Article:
Bowen portrays Israel as intransigent and unwilling to make the gestures necessary for peace after the war. He quotes Jordan’s Prince Hassan as saying, “It became perfectly clear that every single peace mission from Jarring onward was going nowhere. Golda Meir made that very clear, that they were there to stay.” But in fact, the peace mission by Gunnar Jarring, a Swedish UN envoy, formed the basis of UN Resolution 242 which was signed by Israel, Egypt and Jordan, but not by Syria. Bowen also includes King Hussein’s post-war statement to the United Nations in which he condemns Israel and warns that the UN should not “permit the aggressor to use the fruits of its aggression to gain the ends for which he went to war.” However, he omits mention of the Khartoum Declaration, in which the Arab participants replied to the proposition of peace with Is rael, with their famous “three no’s” – no peace with Israel, no recognition of Israel and no negotiations with it.

The Results of the War

Bowen proclaims that Israel still occupies all (with an emphasis on the word “all” ) the land it seized that week in 1967 except for Egypt’s Sinai Desert. He does not bother to explain that the Sinai Desert represents 89 percent of the land taken in the war. Moreover, he insists that Israel still occupies Gaza, despite its evacuation of the territory two years ago. Bowen’s depiction of the situation adheres completely to the Arab position.

But it is about the West Bank and East Jerusalem that Bowen is most dishonest. In the first segment of the series, he states, “In the West Bank and East Jerusalem, it [Israel] has settled more than 400,000 settlers in defiance of every interpretation of international law other than its own…” He repeats this statement in the last segment as well. Either Bowen is unfamiliar with, or does not acknowledge, the opinions of former U.S. Undersecretary of State Eugene Rostow, and Professor Julius Stone, an expert on international law and jurisprudence. They maintained that Israeli settlements were indeed legal under international law.

Bowen does include plenty of discussion about the “occupation” and its impact on the Palestinians. Several Palestinians are interviewed at length, each with a story about Israeli brutality, indiscriminate shooting and villages destroyed. He gives no attention at all to the riots and violence against Jews who lived in Arab countries as a direct result of the 1967 war.

To support his argument that the main result of the war was the imposition of Israeli occupation rather than Israel’s survival as a Jewish state, Bowen attempts to deny Israel’s security gains. He insists that the “fruits of Israel’s victory… has made Israel less secure.” According to his perception, “Israel continues to settle its people on occupied land. One of Israel’s justifications for settlements has been security. There is plenty of evidence that the occupation has weakened the army and made its citizens’ lives more dangerous.” The facts indicate the contrary. The small Israeli population suffered heavy civilian losses as a result of Arab terrorism in the immediate years after its founding. Even though there was more terrorism in the first few years after the Six Day War, the terrorist risk ultimately decreased. Between 1967 and 1992, the incidence of Israeli civilian deaths due to terrorism decreased to 0.83 per 100,000 population per year from 1.21/100,000 from 1950 to 1967. (Sources: Israel Ministry for Foreign Affairs, Terrorism deaths).

Israel’s Improved Military Position

Bowen ignores the fact that Israel’s military position was substantially improved. While it required six and a half years of further warfare–including repelling the massive Arab attack in 1973–to solidify Israel’s military gains from the Six Day War, there has been no major Arab invasion since 1973. Since 1974, about one-third of all deaths of Israeli servicemen and women can be attributed to hostile action (non-hostile fatalities include accidents, suicides and illnesses). The relatively low losses since 1974 compare to the extensive losses Israel suffered in 1947-1949, 1967 and 1973 and attest to the strategic advantages obtained in the Six Day War and consolidated in the Yom Kippur War. (Sources: Israeli Casualties from Yom Hazikaron web site). It is worth considering what might have happened in 1973, had Israel lacked the Sinai and the Golan Heights as buffers.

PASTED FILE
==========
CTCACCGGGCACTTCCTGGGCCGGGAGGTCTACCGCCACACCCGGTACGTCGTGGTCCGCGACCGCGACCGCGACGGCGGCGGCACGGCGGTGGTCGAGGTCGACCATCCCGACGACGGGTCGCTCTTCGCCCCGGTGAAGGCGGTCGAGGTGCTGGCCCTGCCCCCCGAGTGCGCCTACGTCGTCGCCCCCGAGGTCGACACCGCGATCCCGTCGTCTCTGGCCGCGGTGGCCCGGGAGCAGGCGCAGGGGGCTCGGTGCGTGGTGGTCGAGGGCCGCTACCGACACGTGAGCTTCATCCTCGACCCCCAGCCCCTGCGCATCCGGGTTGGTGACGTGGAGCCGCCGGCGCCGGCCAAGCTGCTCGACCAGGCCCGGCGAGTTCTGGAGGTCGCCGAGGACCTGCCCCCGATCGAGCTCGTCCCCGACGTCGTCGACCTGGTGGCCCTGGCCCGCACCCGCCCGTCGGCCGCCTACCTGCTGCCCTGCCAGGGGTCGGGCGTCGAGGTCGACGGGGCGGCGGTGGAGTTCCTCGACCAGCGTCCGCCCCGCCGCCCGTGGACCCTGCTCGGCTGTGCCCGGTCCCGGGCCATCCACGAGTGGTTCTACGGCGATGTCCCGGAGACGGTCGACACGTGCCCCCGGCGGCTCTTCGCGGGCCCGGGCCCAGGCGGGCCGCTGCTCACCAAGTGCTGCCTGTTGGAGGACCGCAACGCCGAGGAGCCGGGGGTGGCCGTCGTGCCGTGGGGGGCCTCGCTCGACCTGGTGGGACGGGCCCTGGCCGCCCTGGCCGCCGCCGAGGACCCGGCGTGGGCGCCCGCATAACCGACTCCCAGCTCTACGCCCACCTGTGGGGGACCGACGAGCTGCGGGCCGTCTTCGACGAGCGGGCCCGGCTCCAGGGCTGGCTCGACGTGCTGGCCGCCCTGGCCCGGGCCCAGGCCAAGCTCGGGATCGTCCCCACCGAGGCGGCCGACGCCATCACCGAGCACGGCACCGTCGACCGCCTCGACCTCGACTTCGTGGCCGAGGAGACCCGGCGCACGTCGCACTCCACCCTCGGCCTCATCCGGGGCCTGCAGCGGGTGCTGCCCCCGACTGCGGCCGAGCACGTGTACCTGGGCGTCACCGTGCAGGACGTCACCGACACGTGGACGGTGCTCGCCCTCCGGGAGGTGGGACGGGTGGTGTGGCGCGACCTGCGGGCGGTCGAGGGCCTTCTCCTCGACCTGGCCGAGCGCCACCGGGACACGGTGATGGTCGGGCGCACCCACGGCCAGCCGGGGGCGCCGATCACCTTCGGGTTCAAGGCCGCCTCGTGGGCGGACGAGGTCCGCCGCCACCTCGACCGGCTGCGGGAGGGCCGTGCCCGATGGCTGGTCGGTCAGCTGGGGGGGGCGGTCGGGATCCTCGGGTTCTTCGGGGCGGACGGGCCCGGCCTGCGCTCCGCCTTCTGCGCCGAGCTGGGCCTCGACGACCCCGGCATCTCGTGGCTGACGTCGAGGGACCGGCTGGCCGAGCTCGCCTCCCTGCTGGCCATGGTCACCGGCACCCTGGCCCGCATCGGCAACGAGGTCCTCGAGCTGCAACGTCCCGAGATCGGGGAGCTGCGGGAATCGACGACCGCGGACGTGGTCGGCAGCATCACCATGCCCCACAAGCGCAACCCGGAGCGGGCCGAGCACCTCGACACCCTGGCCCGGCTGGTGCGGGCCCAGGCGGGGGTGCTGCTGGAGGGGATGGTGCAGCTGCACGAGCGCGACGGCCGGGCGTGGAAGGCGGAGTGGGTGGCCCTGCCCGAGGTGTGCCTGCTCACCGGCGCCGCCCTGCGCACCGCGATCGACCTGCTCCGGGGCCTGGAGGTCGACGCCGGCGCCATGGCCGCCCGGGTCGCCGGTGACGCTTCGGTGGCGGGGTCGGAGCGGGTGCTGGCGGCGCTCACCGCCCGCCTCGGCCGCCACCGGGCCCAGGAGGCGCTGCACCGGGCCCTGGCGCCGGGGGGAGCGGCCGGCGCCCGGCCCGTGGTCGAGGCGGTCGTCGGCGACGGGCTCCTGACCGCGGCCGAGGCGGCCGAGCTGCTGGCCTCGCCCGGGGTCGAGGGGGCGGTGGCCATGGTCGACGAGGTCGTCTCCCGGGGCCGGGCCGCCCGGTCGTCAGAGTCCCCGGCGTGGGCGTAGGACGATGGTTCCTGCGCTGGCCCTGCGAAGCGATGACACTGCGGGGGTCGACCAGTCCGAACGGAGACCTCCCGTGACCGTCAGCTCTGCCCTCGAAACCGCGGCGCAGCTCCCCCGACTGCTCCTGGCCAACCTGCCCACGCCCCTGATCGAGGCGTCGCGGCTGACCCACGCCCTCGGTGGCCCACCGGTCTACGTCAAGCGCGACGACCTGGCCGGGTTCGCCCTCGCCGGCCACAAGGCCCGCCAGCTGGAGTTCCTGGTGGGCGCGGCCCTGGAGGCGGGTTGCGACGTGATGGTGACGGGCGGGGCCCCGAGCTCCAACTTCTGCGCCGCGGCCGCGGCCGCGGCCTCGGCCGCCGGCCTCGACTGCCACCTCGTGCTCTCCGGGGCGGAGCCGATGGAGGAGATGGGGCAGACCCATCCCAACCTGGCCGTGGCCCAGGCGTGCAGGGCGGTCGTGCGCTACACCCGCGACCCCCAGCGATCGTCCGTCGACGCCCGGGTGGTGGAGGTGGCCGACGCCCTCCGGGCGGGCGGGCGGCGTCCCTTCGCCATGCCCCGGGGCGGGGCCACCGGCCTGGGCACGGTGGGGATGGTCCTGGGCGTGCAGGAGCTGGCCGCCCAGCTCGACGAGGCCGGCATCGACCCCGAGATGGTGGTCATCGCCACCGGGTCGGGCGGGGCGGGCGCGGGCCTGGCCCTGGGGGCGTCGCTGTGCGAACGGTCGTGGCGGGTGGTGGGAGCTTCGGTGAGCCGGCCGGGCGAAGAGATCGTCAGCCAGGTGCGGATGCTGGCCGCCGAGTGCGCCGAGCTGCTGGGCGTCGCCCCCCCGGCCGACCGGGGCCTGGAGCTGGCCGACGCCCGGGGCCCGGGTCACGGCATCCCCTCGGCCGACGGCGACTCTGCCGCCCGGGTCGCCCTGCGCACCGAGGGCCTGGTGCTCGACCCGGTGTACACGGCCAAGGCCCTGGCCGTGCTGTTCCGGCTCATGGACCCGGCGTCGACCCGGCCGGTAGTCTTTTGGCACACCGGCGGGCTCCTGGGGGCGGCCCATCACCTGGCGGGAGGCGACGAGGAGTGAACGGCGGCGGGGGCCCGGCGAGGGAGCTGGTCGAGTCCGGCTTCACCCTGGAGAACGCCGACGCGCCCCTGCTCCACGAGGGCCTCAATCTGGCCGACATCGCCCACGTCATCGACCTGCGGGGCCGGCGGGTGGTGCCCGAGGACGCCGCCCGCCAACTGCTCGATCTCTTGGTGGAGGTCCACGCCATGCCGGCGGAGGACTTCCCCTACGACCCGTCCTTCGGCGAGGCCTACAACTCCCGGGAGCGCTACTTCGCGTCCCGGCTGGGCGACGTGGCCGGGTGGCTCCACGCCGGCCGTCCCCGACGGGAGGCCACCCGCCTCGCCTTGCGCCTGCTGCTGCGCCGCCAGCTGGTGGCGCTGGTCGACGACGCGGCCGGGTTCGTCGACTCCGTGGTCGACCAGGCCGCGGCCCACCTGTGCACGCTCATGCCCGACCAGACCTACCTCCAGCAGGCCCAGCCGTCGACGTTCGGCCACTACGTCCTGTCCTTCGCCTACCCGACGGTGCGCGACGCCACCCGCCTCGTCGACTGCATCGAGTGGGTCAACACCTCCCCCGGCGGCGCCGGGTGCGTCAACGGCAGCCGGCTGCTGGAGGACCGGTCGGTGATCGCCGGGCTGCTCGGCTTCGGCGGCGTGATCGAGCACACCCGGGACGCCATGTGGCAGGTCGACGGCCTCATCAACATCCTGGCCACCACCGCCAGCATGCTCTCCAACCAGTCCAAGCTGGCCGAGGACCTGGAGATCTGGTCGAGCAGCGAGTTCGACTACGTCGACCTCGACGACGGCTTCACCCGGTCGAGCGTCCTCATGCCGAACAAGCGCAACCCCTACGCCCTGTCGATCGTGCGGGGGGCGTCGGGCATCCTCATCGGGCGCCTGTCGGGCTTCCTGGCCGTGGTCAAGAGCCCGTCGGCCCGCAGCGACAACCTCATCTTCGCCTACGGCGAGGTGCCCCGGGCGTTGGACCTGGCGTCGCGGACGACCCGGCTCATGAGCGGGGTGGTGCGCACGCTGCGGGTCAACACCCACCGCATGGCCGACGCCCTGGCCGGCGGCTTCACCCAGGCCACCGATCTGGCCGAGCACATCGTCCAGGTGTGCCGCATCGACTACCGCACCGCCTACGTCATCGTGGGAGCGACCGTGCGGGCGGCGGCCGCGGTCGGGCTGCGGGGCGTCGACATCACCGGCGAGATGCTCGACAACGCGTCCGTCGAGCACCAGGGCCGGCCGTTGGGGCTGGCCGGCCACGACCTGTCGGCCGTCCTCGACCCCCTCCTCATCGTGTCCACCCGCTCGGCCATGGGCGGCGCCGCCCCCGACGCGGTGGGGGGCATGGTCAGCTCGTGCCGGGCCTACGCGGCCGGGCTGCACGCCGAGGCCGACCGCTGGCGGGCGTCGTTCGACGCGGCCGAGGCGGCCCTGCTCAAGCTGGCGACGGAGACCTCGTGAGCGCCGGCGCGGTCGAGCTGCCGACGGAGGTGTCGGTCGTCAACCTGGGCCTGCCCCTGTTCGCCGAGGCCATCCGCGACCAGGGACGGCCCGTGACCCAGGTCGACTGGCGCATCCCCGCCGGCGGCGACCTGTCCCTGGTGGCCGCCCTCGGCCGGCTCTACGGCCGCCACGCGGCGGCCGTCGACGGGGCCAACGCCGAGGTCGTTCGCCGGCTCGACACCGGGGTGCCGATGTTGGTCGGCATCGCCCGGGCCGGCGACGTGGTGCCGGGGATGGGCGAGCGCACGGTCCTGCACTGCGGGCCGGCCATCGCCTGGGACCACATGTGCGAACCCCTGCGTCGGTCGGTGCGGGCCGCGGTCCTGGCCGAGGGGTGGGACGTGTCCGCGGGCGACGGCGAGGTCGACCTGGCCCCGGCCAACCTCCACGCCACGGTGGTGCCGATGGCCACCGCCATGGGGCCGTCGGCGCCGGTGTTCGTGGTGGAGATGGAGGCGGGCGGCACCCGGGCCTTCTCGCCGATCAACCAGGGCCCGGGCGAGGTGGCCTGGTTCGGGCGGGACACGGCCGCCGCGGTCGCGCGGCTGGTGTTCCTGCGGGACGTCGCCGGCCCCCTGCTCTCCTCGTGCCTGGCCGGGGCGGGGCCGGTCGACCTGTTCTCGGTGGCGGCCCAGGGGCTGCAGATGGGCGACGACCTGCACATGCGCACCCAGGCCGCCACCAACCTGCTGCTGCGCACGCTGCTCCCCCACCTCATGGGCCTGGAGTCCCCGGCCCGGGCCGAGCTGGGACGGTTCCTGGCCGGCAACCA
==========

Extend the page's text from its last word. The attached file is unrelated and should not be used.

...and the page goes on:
For Bowen, the Problem is Zionism, not Arab Rejectionism

It is not surprising that Bowen also attempts to blame Zionism for the difficult relations between Arabs and Jews, ignoring both the historically precarious position of Jews in Islamic societies and the current religious-based incitement against Jews. In his viewpoint, “the conflict between Jews and Arabs goes back to the first Zionist settlements in Palestine more than a century ago.” But even in the decades immediately preceding the first Zionist settlements, numerous anti-Jewish incidents or mob riots took place in Algeria, Morocco and other Arab lands.

Bowen’s conclusion attempts to blame Israel for the conflict between the West and the Islamic world. He says:

 “The legacy of 1967, military occupation and violent resistance, the unresolved refugee crisis and the competition for control of  land and water…lies behind most of the shameful brutal and tragic events I have witnessed in 16 years of covering the Arab Israeli conflict for the BBC.”

 “It would be bad enough if the misery of the past 40 years was confined to the Palestinians and the Israelis. But now at the start of the 21st century, their war affects all of us.. It’s at the center of the conflict between the West and the Islamic world… Ignoring the legacy of 1967 is not an option.”

One wonders how Bowen came to the conclude that the Israeli-Palestinian conflict is central to the wider crisis between the West and the Islamic world. The bloody wars in Bosnia and Chechnya and numerous Islamic insurgencies from the Philippines to Nigeria are not linked to the situation in Gaza or the West Bank. The Israeli-Palestinian conflict is at most, a peripheral issue to the growing radicalism within Europe’s own Muslim communities. After all, French policy has favored the Arabs for decades, but that has not stopped the unrest among its growing Muslim population.  It is far from evident that the Israeli-Palestinian conflict is even central to the wars in Iraq and Afghanistan.

In the concluding segment of “Six Days that Changed the Middle East,” Bowen remarks, the “Arabs learned the hard way that you can’t believe what you hear on the radio.” Too bad Bowen doesn’t recognize just how much this observation applies to his own listeners.